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Harrison’s Manual of Medicine



Clinical Features
Differential Diagnosis

Clinical Features
Parkinsonism consists of tremor, rigidity, bradykinesia, and characteristic abnormalities of gait and posture; may occur with many disorders. Parkinson’s disease (PD) is idiopathic parkinsonism without evidence of more widespread neurologic involvement. Onset between 40 and 70 years with insidious progression. Tremor (“pill rolling” of hands) at rest (4–6 Hz); worsens with stress. A faster (7–8 Hz) “action tremor” may also occur when the hands are held against gravity. Presentation with tremor confined to one limb or side of body is common. Other findings: rigidity (“cogwheeling”—increased ratchet-like resistance to passive limb movements), bradykinesia (slowness of voluntary movements), fixed expressionless face (facial masking) with reduced frequency of blinking, hypophonic voice, drooling, impaired rapid alternating movements, micrographia (small handwriting), reduced arm swing while walking, flexed “stooped” posture with walking, shuffling gait, difficulty initiating or stopping walking, en-bloc turning (multiple small steps required to turn), retropulsion (tendency to fall backwards). In advanced PD—intellectual deterioration, aspiration pneumonia, and bedsores (due to immobility) common. Normal muscular strength, deep tendon reflexes, and sensory exam. Diagnosis based upon history and examination; neuroimaging, EEG, and CSF studies usually normal for age.
Degeneration of pigmented pars compacta neurons of the substantia nigra in the midbrain resulting in lack of dopaminergic input to striatum; accumulation of eosinophilic intraneural inclusion granules (Lewy bodies). Cause of cell death is unknown, but it may result from generation of free radicals and oxidative stress, perhaps by oxidation of dopamine itself. Rare forms of parkinsonism are due to mutations in a-synuclein or parkin genes.
Differential Diagnosis
Features of parkinsonism may occur with: depression (paucity of vocal inflection and facial movement); essential tremor (high-frequency tremor with limbs held against gravity; head tremor common; improves with alcohol intake); normal-pressure hydrocephalus (apraxic gait, urinary incontinence, dementia); Wilson’s disease (early age of onset, Kayser-Fleischer rings, low serum copper, low ceruloplasmin); Huntington’s disease (positive family history, chorea, dementia); multiple system atrophy (parkinsonism, impaired autonomic function, or pyramidal or cerebellar or lower motor neuron signs); other neurodegenerative diseases (progressive supranuclear palsy, olivopontocerebellar atrophy, cortical-basal ganglionic degeneration, striatonigral degeneration, diffuse Lewy body disease, Creutzfeldt-Jakob disease, Alzheimer’s disease).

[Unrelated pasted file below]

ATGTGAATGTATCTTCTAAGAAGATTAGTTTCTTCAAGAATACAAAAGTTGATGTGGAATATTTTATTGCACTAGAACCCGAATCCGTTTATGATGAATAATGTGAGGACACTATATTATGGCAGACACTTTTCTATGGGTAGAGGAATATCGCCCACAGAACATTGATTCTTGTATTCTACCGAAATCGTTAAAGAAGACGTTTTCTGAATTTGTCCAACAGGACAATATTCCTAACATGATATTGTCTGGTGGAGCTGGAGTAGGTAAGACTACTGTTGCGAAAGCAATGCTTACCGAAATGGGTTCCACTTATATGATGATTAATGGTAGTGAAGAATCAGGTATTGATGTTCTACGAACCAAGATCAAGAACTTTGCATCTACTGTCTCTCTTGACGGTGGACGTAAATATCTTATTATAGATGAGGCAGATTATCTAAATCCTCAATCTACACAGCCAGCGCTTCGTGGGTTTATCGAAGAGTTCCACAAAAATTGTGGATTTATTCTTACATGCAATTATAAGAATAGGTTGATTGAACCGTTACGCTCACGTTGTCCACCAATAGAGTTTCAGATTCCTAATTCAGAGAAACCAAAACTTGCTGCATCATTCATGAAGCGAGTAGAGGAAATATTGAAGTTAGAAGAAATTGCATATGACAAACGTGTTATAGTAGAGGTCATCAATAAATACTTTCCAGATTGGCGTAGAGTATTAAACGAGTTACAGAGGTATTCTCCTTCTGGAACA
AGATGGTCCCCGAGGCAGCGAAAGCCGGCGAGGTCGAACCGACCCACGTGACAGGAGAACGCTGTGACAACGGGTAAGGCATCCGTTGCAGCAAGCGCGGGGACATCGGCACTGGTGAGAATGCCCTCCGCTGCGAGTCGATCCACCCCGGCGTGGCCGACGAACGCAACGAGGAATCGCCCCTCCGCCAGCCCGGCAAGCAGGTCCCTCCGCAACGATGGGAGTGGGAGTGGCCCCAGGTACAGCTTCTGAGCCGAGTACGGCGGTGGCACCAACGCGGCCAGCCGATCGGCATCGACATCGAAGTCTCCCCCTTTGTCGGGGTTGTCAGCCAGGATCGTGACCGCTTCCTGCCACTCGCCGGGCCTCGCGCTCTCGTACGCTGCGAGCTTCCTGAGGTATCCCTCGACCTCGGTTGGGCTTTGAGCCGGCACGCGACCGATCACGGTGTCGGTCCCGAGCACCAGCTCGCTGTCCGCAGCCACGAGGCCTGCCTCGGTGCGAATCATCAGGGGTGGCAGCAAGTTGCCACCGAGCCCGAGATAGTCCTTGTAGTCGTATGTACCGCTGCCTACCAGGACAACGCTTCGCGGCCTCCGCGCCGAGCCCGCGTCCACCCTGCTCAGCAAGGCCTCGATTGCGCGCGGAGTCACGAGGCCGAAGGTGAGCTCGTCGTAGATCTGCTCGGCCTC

It is not always possible to exclude other causes of parkinsonism prior to initiating treatment for PD. Primary goal of treatment is to restore function (i.e., reduce disabling tremor). A summary of commonly used drugs for PD is listed in Table 189-1; an algorithmic approach to overall management is shown in Fig. 189-1. Amantadine is useful for mild symptoms and acts by potentiating release of endogenous dopamine. Tremor responds best to anticholinergic drugs (trihexyphenidyl, benztropine). Early use of dopamine agonist drugs alone (bromocriptine, pergolide, pramipexole) may delay the emergence of late side effects associated with chronic Sinemet use.

Table 189-1 Drugs Used in Parkinson’s Disease

FIGURE 189-1. Algorithm for the management of patients with Parkinson’s disease.

Sinemet is most helpful for bradykinesia. Sinemet consists of levodopa, the metabolic precurser of dopamine, combined with an extracerebral inhibitor of dopa decarboxylase. The combination maximizes entry of levodopa into the brain. A common initial dose is 25/100 PO tid. Late complications: (1) end-dose phenomenon—deterioration shortly before next dose; and (2) on-off phenomenon—abrupt, transient fluctuations in function without warning or obvious relationship to dosing. On-off may be partially controlled by reducing dosing intervals, restricting dietary protein, and administering levodopa 1 h prior to meals. Response fluctuations to oral levodopa may be reduced by frequent dosing, continuous gastric infusion, or parenteral administration. Controlled-release Sinemet may reduce dosing frequency. Pramipexole may be used with Sinemet to reduce Sinemet dose and drug-response fluctuations. Selegiline, an inhibitor of monoamine oxidase B, may reduce oxidative damage and slow disease progression; the usual dose is 5 mg twice daily. Selective inhibitors of catechol-O-methyltransferase (COMT) such as tolcapone (100 mg tid) or entacapone (200 mg with each Sinemet dose) may enhance the benefits of levodopa therapy.
In refractory cases, unilateral pallidotomy may be effective in relieving signs of PD on the contralateral side. Long-term efficacy is still being defined. Deep brain stimulation of the globus pallidus or subthalamic nucleus has a lower morbidity than pallidotomy and appears to improve clinical status. Adrenal medullary transplants may benefit individuals < 50 years. Transplantation of fetal midbrain cells remains experimental.


For a more detailed discussion, see Aminoff MJ: Parkinson’s Disease and Other Extrapyramidal Disorders, Chap. 363, p. 2399, in HPIM-15.


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